It goes on to say that: “This is an industry that is now beginning to grasp its true value and not only demonstrate it, but sell it back to customers. No event takes place without the investment of a business or a brand; be it delegate tickets, sponsorship, or the creation of an event itself. Again, we see the meetings and events industry getting closer to business, earning its trust and faith, and delivering. The relationship between business and the meetings and events industry seems to be growing stronger every day.”

This in itself is an interesting observation, as the incredible pace of technological advancement often results in the age-old question of whether or not the events industry has a sustainable future being trotted out.

The IBTM report is unequivocal.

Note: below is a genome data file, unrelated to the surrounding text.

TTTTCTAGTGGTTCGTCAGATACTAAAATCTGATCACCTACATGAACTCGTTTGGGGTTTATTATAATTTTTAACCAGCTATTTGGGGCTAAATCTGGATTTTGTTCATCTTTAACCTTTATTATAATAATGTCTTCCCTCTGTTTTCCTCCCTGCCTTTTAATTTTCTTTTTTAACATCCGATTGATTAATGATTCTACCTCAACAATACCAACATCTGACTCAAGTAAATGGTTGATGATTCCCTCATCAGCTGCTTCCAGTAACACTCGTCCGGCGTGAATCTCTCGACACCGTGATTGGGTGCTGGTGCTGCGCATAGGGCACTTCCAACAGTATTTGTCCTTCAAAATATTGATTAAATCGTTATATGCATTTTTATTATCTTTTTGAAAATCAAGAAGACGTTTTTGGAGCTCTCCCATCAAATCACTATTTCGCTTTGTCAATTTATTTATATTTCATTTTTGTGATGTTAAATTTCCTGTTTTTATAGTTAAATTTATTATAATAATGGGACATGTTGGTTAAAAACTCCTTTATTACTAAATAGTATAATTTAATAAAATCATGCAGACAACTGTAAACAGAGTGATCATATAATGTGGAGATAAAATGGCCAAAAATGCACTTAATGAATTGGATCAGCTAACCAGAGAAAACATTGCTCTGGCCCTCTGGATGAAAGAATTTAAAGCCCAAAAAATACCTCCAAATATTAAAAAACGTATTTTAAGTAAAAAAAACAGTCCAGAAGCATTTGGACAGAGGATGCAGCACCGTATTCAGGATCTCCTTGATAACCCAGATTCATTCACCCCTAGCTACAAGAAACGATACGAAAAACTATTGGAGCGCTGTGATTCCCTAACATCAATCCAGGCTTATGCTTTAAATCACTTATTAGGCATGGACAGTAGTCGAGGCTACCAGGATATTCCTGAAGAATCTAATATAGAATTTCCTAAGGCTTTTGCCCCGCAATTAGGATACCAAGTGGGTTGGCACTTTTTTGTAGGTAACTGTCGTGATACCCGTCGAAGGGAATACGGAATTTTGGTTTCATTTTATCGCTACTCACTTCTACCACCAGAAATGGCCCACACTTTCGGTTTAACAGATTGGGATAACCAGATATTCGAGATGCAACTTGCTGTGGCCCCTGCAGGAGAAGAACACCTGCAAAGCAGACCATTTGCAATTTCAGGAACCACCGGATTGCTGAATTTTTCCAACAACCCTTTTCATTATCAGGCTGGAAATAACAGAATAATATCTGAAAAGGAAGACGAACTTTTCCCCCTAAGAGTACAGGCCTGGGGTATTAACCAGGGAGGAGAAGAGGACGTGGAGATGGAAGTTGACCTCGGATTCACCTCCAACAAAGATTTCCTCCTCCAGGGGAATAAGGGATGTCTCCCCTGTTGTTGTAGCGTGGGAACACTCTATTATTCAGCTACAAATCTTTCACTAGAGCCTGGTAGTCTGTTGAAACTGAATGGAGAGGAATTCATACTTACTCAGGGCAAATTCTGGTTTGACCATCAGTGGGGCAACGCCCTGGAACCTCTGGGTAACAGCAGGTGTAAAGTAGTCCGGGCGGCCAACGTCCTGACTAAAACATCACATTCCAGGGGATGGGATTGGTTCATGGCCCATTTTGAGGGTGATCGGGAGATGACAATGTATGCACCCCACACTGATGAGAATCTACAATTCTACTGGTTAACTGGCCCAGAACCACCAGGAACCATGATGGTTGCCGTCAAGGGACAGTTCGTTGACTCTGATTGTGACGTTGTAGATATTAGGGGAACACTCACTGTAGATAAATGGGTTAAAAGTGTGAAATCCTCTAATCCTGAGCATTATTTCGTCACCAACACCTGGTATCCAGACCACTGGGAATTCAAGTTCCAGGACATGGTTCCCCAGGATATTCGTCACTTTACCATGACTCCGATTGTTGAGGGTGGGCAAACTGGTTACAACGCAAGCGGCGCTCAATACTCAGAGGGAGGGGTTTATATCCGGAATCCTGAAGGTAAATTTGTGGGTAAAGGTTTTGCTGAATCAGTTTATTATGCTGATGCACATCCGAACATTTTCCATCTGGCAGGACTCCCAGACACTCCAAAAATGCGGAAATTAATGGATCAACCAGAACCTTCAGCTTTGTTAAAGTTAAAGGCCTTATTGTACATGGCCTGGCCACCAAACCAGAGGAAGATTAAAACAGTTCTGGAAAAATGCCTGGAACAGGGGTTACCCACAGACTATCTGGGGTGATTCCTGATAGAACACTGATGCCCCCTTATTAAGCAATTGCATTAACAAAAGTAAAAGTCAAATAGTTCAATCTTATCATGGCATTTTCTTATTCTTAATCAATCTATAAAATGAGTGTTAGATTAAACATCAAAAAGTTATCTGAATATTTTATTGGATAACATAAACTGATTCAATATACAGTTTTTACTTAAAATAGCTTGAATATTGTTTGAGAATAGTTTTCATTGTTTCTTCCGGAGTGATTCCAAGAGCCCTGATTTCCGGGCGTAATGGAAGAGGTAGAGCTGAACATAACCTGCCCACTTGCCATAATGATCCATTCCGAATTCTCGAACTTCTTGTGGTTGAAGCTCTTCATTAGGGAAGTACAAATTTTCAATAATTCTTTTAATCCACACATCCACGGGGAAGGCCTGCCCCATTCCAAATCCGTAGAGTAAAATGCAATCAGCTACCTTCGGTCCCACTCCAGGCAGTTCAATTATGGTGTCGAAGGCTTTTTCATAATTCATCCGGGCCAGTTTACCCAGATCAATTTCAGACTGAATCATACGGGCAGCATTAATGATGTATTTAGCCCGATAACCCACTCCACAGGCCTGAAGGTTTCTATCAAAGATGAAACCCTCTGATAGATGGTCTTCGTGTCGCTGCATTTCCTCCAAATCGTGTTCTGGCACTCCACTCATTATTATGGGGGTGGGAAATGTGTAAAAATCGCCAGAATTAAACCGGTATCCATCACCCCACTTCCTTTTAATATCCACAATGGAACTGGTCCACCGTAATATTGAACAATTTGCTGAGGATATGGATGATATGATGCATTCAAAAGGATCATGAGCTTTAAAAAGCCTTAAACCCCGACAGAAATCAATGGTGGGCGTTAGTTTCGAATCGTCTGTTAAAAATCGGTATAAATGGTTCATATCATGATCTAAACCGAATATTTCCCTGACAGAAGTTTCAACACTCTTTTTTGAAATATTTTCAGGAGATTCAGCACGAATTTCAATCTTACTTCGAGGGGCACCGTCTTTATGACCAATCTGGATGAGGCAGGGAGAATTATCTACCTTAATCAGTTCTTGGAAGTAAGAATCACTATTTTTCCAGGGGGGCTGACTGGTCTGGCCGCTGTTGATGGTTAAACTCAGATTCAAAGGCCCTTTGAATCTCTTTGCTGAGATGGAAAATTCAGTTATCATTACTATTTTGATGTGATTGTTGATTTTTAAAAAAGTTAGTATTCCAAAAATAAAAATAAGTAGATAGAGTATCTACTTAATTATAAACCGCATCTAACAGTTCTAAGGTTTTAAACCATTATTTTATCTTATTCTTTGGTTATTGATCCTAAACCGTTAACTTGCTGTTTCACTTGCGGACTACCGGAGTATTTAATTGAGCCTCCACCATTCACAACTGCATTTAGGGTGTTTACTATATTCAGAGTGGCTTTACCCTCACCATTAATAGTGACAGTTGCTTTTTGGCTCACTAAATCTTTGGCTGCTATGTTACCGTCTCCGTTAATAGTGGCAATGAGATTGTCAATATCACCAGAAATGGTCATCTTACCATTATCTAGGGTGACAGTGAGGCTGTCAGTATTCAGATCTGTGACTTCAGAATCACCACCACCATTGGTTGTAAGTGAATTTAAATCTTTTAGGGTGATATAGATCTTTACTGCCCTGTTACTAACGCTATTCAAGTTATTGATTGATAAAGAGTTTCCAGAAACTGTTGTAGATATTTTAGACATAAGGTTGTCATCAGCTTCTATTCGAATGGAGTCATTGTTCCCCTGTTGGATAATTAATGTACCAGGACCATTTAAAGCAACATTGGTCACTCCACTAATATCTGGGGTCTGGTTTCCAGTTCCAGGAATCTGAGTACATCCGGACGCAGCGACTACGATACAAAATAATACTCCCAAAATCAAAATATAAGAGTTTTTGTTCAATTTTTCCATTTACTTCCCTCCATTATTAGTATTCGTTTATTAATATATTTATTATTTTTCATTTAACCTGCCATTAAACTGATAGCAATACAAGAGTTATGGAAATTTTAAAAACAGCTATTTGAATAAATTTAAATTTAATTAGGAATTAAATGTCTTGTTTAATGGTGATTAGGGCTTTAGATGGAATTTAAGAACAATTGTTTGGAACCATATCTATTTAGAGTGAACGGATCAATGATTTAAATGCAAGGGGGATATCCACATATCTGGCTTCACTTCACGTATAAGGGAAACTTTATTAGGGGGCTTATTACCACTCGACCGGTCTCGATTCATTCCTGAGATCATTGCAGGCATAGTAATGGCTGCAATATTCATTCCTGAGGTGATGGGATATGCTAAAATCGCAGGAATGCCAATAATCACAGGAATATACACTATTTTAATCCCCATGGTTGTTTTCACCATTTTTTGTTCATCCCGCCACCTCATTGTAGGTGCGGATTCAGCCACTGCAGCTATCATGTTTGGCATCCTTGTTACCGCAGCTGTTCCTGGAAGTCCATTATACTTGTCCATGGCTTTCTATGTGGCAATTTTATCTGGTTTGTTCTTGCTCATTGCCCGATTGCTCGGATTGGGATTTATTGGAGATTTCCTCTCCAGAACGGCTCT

“Despite increased technology, new market entries, and new ways of communication, businesses find growth in the same way,” it said. “They look after their staff, they look after their customers, they develop new products, and communicate with new markets. In is this environment, the meetings and conference industry looks to thrive.”

AFRICA

So, that’s the future according to Reed Exhibitions and its IBTM Trends Watch Report, but what’s happening now, specific to Africa’s MICE players?

More directly, how are some of Africa’s biggest economic players performing, off the back of a couple of difficult and disruptive years, both economically and politically?